Re-run: The Wedding Planner and Your Budget

February 12th, 2018
Even a very small wedding can benefit from having a coordinator.

Even a very small wedding can benefit from having a coordinator.

There are two major reasons people don’t hire a wedding planner or coordinator:  First, they think they don’t need one.  Second, they think they can’t afford one.  I’ve addressed the first issue in the past.  Today, let’s talk about how a wedding planner or coordinator has an impact on your wedding budget.

Hiring a day-of coordinator for your wedding can add a few thousand dollars to your budget (depending on which coordinator you hire).  It’s usually less than 10% of the budget, unless you have a very small budget.  Is that the end of its impact on your budget?  Hardly!

When you hire a coordinator, you can actually save money.  And the earlier you hire, the more likely your coordinator will be able to help you save money.  One of the things that makes weddings expensive is the fact that a great many people getting married have never planned a wedding before and can get trapped into spending more than necessary.

That is one of the reasons why I encourage my clients to keep in touch with me as they plan.  Let’s say you hire me to coordinate your wedding as soon as you have a date, maybe a year in advance.  You can always drop me a note or call me up when you have a question or problem.  Chances are, I have an economical solution.

I was talking to a woman recently who was a couple of months away from her wedding.  She was thinking about hiring a coordinator, but before we were able to have a discussion about it, her budget blew up and she decided she couldn’t afford me.  I kept thinking what a shame it was that she hadn’t hired me much earlier and given me a chance to prevent the budget blow-up in the first place.

So, when you’re making your budget, include a reasonable amount for coordination.  In the long run, your budget will thank you.

2018 Prices–And a Discount!

January 8th, 2018
Photo by Ryan Timm Photography.

Photo by Ryan Timm Photography.

I’m very pleased to announce my new 2018 pricing for day-of (“month-of”) coordinating services.  For 2018, coordinating services will be priced at $1,350.

My coordinating package includes set-up and coordination on the wedding day for up to eight hours, along with one assistant; pre-wedding vendor confirmation and coordination. up to one hour of wedding rehearsal; timelines, schedules, and layouts for you and for your vendors; one one-hour meeting at the venue; and unlimited phone calls, texts, and emails from contract signing through the wedding day.

That, of course, is just the flat fee for the standard package.  I am always willing to craft a custom package to suit your particular circumstances.  My only caveat is that I don’t give discounts.

Okay, I just lied!!  I do give just one particular discount.  When you get in touch with me, if you mention a friend(/acquaintance/co-worker/neighbor/relative/etc.) of yours who used my services in the past, I will be happy to give you the 2017 coordinating rate in 2018.  Past clients, please take note:  Your friends can get a discount on my services if they mention your name.  Let them know they can get a good deal.  This offer is good until the end of 2018.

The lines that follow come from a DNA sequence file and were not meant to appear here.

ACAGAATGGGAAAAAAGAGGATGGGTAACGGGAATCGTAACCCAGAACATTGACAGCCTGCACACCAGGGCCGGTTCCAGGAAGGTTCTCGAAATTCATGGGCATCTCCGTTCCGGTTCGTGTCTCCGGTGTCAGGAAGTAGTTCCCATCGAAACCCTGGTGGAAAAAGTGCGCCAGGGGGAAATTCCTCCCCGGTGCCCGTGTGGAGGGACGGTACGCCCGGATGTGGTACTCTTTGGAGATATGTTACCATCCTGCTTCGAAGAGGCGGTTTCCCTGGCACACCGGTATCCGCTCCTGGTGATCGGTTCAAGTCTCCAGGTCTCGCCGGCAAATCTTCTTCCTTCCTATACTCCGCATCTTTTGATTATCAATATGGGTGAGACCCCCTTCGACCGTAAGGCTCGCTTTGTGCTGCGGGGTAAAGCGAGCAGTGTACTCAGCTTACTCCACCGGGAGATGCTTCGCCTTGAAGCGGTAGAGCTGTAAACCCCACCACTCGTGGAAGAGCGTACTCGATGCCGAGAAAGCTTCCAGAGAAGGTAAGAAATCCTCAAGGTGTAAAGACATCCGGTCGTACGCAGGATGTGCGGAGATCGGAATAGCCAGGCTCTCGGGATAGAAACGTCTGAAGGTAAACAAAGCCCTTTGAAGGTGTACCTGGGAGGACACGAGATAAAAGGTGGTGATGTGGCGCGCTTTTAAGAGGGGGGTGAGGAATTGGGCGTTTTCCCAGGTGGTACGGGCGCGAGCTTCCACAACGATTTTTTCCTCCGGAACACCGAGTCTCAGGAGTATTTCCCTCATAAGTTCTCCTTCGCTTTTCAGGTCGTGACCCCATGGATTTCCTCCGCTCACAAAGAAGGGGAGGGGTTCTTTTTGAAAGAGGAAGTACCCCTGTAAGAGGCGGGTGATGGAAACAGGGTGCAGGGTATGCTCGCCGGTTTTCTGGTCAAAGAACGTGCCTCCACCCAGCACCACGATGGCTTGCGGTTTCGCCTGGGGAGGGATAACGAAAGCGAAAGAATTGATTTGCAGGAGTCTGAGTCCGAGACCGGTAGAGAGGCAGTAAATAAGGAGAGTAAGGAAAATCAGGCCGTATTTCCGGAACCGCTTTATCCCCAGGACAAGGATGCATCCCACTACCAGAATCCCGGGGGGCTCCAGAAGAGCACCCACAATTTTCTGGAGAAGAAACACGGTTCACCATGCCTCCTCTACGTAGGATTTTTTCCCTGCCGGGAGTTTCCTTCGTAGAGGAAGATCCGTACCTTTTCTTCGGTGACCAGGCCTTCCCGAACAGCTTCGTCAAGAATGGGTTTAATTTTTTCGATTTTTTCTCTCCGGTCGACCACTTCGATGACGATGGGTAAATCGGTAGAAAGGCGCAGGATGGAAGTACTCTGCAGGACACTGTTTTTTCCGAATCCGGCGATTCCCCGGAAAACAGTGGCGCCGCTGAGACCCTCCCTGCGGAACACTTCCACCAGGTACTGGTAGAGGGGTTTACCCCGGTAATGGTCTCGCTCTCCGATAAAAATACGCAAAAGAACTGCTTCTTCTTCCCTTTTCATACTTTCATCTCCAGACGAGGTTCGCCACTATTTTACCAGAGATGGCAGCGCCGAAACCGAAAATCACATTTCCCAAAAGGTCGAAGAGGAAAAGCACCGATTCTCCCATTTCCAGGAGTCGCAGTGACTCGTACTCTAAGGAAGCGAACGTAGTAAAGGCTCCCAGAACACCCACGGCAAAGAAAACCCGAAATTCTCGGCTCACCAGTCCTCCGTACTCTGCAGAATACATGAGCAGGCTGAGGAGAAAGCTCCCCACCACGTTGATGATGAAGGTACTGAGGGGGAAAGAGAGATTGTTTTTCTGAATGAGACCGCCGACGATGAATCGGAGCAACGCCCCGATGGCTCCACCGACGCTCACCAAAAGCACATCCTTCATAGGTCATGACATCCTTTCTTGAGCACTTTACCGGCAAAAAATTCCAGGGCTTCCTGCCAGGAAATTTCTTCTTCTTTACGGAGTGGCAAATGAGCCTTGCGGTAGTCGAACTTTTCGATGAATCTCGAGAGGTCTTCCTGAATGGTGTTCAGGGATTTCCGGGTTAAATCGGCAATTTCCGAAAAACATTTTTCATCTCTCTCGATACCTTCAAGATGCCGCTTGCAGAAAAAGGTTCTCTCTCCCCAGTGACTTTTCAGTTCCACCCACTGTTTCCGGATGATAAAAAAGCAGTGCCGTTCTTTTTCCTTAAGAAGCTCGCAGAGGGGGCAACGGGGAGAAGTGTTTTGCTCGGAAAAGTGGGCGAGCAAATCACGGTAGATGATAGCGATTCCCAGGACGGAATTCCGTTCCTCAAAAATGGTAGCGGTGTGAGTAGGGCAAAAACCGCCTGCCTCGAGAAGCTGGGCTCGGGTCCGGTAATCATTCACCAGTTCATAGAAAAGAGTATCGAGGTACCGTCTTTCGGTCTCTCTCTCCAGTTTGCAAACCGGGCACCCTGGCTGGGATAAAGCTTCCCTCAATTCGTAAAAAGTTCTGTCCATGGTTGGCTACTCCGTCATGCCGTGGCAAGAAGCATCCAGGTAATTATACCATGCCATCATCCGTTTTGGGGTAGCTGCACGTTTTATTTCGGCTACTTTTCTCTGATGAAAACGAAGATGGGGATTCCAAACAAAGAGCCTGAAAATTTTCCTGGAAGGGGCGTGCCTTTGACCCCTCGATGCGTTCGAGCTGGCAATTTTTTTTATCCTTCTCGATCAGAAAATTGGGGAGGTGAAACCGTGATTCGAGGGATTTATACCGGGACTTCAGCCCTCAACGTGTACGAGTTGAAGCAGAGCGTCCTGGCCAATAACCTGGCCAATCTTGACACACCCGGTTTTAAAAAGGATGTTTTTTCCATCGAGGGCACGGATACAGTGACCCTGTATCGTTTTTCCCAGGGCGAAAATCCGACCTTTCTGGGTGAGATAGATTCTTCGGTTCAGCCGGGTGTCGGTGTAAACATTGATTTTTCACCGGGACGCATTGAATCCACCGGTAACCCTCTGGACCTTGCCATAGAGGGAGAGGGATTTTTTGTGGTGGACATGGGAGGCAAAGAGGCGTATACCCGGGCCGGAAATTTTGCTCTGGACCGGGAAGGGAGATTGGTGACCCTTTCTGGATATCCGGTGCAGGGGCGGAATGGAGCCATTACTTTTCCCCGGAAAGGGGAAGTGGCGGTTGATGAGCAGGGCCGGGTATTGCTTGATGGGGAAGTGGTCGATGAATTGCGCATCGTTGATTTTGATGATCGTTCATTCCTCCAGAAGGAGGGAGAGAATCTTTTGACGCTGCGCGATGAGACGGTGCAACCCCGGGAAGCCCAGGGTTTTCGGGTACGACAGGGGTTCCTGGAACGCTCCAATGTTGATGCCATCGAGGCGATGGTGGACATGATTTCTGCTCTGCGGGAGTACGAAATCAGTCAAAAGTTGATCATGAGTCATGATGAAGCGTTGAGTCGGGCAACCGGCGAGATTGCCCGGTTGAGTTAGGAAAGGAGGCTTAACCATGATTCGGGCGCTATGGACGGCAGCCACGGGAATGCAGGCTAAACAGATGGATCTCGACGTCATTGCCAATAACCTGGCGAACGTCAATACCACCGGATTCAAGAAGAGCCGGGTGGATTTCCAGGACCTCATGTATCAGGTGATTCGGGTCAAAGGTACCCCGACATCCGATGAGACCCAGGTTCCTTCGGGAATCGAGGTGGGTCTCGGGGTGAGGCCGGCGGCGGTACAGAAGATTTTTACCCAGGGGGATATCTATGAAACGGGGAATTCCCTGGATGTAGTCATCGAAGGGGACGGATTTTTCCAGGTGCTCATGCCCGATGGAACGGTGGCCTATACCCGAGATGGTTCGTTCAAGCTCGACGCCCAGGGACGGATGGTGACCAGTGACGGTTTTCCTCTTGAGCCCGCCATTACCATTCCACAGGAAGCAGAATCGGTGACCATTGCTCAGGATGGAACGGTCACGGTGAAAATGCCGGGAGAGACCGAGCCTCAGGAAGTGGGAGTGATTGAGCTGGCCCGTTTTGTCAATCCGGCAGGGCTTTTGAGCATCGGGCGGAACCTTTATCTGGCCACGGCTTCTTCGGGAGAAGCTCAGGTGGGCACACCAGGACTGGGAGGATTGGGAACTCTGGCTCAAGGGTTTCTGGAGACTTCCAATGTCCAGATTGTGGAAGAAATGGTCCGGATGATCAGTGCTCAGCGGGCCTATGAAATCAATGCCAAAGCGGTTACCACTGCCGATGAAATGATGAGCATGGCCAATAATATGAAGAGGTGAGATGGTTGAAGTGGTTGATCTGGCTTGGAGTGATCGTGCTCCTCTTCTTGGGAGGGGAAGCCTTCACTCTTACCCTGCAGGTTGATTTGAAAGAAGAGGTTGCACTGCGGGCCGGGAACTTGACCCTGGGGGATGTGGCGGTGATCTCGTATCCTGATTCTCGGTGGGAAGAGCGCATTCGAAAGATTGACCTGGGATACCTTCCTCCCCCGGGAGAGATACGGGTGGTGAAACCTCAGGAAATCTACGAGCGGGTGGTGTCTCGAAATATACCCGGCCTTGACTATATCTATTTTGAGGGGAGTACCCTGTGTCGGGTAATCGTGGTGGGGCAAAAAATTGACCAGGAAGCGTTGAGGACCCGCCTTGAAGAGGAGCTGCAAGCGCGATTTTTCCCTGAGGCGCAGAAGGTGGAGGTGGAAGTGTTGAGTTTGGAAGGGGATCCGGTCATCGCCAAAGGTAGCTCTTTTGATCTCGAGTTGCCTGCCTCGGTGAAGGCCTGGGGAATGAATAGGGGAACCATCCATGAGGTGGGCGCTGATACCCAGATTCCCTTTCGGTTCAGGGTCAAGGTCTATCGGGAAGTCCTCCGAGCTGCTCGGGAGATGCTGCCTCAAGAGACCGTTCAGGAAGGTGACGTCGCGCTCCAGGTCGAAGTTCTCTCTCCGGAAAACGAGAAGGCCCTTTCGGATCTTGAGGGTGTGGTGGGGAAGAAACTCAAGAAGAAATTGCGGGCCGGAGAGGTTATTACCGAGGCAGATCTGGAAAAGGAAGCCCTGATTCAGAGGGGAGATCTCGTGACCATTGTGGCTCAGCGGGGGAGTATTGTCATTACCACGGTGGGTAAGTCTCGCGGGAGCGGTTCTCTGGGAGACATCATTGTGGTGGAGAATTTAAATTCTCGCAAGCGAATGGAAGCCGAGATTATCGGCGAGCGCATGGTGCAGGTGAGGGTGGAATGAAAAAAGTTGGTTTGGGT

Finally, due to to circumstances beyond my control, the prices on the Money page of my website are out of date. I would update them if I could, but it’s not possible right now.  So, please take note of the current prices here.  As always, I’m happy to answer questions if you want to get in touch.

Re-Run: Sign on the Dotted Line

November 27th, 2017

I’m re-running some old posts since I think they have some useful information.  Here’s one from a few years ago that never goes out of style:

This bakery had a good contract--and good chocolate!  Photo by Carasco Photography.

This bakery had a good contract–and good chocolate! Photo by Carasco Photography.

I want to share with you some information I give to many of my clients.  It’s on a subject that is hardly glamorous, but is very, very important:  Contracts.  I’m not a contract lawyer, but this is what I have learned by experience.

When you are planning a big celebration, you will have to deal with a number of vendors, and each one of them should give you a contract.  And each one will require a certain amount of your attention.  You should read carefully each contract you are given.  Make sure you agree with every point in it before you sign it.  Because once you sign it, it becomes a legally binding document that might be very hard to get out of.  It’s much better to negotiate it before you sign it.

And all contracts are negotiable, no matter what your vendor says.  The point of a contract is to come to an agreement between parties, so don’t be afraid to negotiate your part of the agreement.  I’m not saying that you can get everything you want into (or out of) every contract, but you don’t have to take whatever they give you without a murmur if you don’t like it.